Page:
This past year was one of the most challenging. We could shift our focus from getting grants, but we needed to deal with new challenges as remote learning became more intense for people, changed how people were able to lend their time and energy when taking hard classes, living with parents, deciding to graduate early, moving, getting jobs and internships, and dealing with mental health struggles. I was privileged enough to avoid many of these complicating factors, and I think that that stability helped me remain a strong and constant force in the org. Two members stepped up at separate times as elected signers had to step back. It took flexibility and patience and a lot of trust. In the end though, we had a wonderful team and a surprisingly large staff. Check-in questions and carefully planned meetings led us through week by week to where we are now.
I don’t really think that it’s merely narcissistic to say that I’ve left a significant legacy at Scislug. After four years, it’s somewhat inevitable. But I’ll admit that I felt particularly dedicated. That first year, I fell in love with being able to be the steward of my own project. I could write about whatever I wanted, on my own timeline. I had a sense of ownership of it. While I normally have a very strong sense of obligation with things in life, there was none of that here. I was doing it for myself, and no one else. When I became a signer, that project wasn’t just my article, it was the entire organization. Partially by luck, I never got so busy that I couldn’t put Scislug first on the agenda. I put a lot of time and energy towards leading the org forward. And as the type of leader who takes initiative and takes up space, I became a dominating force, to a fault sometimes.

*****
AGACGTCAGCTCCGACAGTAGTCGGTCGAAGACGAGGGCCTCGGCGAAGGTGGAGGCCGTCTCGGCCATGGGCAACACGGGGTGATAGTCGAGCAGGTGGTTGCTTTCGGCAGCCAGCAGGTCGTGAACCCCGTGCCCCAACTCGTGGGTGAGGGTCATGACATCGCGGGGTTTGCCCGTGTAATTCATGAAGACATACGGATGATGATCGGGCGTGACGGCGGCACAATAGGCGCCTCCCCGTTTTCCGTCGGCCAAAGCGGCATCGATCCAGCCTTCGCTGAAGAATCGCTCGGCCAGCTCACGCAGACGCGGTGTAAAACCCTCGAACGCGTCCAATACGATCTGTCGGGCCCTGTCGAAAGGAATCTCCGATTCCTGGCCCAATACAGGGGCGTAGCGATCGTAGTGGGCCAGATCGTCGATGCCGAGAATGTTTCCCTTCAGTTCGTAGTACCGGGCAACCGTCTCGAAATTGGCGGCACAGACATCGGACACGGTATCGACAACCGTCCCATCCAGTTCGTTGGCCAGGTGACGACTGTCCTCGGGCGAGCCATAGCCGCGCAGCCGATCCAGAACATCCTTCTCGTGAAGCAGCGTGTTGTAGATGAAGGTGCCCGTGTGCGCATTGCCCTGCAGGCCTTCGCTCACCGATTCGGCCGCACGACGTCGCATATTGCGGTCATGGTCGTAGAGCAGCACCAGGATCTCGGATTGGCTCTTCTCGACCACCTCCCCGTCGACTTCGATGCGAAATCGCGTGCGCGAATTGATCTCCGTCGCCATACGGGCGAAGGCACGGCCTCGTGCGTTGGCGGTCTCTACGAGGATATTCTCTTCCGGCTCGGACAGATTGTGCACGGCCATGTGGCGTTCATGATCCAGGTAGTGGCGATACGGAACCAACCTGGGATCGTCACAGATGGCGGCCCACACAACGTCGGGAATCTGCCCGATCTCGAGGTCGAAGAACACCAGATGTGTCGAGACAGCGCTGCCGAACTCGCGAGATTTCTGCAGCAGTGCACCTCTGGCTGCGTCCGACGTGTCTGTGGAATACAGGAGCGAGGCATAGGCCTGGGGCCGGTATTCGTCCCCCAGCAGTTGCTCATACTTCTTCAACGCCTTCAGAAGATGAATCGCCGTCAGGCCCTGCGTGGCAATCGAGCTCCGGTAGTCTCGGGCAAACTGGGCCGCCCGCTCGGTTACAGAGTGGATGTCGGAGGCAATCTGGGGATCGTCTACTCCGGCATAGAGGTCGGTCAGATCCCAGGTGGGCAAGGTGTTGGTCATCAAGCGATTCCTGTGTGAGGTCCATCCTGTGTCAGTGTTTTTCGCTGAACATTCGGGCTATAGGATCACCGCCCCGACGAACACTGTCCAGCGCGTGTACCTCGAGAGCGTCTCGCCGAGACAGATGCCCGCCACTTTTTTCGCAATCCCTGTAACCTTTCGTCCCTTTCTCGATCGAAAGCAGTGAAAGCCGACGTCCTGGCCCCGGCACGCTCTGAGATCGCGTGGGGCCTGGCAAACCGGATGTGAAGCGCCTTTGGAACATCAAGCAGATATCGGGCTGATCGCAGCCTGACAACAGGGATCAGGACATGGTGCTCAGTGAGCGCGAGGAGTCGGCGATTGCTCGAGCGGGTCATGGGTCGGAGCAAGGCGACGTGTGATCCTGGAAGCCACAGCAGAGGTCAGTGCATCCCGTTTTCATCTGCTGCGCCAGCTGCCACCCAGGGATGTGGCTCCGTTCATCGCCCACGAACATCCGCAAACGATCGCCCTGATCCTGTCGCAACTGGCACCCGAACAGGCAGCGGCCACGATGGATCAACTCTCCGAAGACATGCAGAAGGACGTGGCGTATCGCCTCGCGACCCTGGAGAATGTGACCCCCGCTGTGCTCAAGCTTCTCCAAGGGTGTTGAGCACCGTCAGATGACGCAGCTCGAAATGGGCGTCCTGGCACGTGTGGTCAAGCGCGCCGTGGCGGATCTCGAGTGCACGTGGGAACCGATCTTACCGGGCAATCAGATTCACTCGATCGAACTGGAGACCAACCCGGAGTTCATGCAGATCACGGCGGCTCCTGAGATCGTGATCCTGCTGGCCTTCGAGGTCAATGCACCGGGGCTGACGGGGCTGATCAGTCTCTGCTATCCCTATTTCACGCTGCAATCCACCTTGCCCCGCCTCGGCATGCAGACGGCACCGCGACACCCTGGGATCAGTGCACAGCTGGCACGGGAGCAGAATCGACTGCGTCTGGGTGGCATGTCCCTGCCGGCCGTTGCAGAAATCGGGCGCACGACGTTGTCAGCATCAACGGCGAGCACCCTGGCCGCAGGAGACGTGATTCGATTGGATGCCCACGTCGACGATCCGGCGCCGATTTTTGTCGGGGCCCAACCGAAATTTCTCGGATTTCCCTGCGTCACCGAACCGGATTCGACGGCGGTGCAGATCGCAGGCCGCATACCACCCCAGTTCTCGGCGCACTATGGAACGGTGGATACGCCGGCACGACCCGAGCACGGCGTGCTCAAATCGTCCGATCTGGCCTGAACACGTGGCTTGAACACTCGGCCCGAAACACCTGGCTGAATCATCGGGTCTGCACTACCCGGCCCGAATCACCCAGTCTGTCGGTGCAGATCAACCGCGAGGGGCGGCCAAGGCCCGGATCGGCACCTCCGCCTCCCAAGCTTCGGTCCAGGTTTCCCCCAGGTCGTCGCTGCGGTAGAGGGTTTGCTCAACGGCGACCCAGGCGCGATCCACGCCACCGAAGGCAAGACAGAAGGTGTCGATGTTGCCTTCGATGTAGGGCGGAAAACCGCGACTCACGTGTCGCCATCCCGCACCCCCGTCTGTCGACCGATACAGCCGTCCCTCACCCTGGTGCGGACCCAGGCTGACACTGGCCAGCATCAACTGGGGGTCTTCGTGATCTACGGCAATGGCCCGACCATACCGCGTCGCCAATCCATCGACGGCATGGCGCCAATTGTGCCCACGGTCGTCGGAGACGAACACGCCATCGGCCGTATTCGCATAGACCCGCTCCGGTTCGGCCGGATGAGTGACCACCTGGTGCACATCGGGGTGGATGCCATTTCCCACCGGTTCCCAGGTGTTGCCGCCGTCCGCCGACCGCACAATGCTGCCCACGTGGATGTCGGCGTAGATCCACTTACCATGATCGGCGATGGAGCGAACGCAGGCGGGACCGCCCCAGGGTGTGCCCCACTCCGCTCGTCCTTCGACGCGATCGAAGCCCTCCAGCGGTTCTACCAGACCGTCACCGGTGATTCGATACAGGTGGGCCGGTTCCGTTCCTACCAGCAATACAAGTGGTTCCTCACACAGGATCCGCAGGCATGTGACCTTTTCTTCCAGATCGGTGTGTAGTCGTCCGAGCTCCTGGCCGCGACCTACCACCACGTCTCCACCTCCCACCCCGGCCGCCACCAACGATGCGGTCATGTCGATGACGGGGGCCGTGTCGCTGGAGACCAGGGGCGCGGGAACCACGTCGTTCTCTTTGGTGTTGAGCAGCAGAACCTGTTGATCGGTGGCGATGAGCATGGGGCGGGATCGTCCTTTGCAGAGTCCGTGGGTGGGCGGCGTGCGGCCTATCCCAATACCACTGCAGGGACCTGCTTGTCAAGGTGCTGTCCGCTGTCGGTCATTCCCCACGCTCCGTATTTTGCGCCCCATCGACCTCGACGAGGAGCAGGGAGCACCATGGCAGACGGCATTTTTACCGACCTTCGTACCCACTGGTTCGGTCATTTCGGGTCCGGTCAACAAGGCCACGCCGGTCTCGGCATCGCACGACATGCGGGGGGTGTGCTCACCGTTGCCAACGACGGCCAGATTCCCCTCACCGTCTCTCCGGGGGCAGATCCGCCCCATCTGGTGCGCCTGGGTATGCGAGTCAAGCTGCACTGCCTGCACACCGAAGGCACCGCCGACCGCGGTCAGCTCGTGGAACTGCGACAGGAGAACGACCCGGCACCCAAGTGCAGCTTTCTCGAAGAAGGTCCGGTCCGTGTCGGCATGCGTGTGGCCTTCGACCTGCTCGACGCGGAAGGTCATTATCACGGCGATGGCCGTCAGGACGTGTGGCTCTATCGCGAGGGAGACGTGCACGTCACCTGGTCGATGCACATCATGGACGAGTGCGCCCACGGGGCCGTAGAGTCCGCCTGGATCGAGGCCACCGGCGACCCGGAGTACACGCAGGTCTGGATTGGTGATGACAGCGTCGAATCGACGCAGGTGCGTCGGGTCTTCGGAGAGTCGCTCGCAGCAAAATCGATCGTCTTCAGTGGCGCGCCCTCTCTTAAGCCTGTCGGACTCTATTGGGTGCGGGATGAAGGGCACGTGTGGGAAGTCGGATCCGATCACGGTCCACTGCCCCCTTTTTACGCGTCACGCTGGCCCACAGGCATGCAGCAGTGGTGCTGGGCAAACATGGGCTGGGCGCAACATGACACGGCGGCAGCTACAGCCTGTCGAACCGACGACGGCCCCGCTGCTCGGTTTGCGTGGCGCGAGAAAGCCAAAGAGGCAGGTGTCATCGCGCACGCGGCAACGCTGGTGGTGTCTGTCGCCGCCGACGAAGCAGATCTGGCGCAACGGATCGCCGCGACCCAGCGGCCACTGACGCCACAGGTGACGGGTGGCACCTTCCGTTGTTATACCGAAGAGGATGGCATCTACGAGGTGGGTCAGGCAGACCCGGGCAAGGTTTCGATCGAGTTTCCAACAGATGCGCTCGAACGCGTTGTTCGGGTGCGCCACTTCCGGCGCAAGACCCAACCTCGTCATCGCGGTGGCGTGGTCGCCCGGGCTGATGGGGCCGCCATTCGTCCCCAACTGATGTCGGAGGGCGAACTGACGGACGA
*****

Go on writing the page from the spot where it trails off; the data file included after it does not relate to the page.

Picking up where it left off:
And it’s coming to an end now. And I have to say that it’s making me sad to have to bow out. But I’m immensely proud of everything I’ve done with my Scislug comrades. I cannot wait to come back as an alumnus, and, like the founders I met back in 2019, burst with pride for what younger members achieve.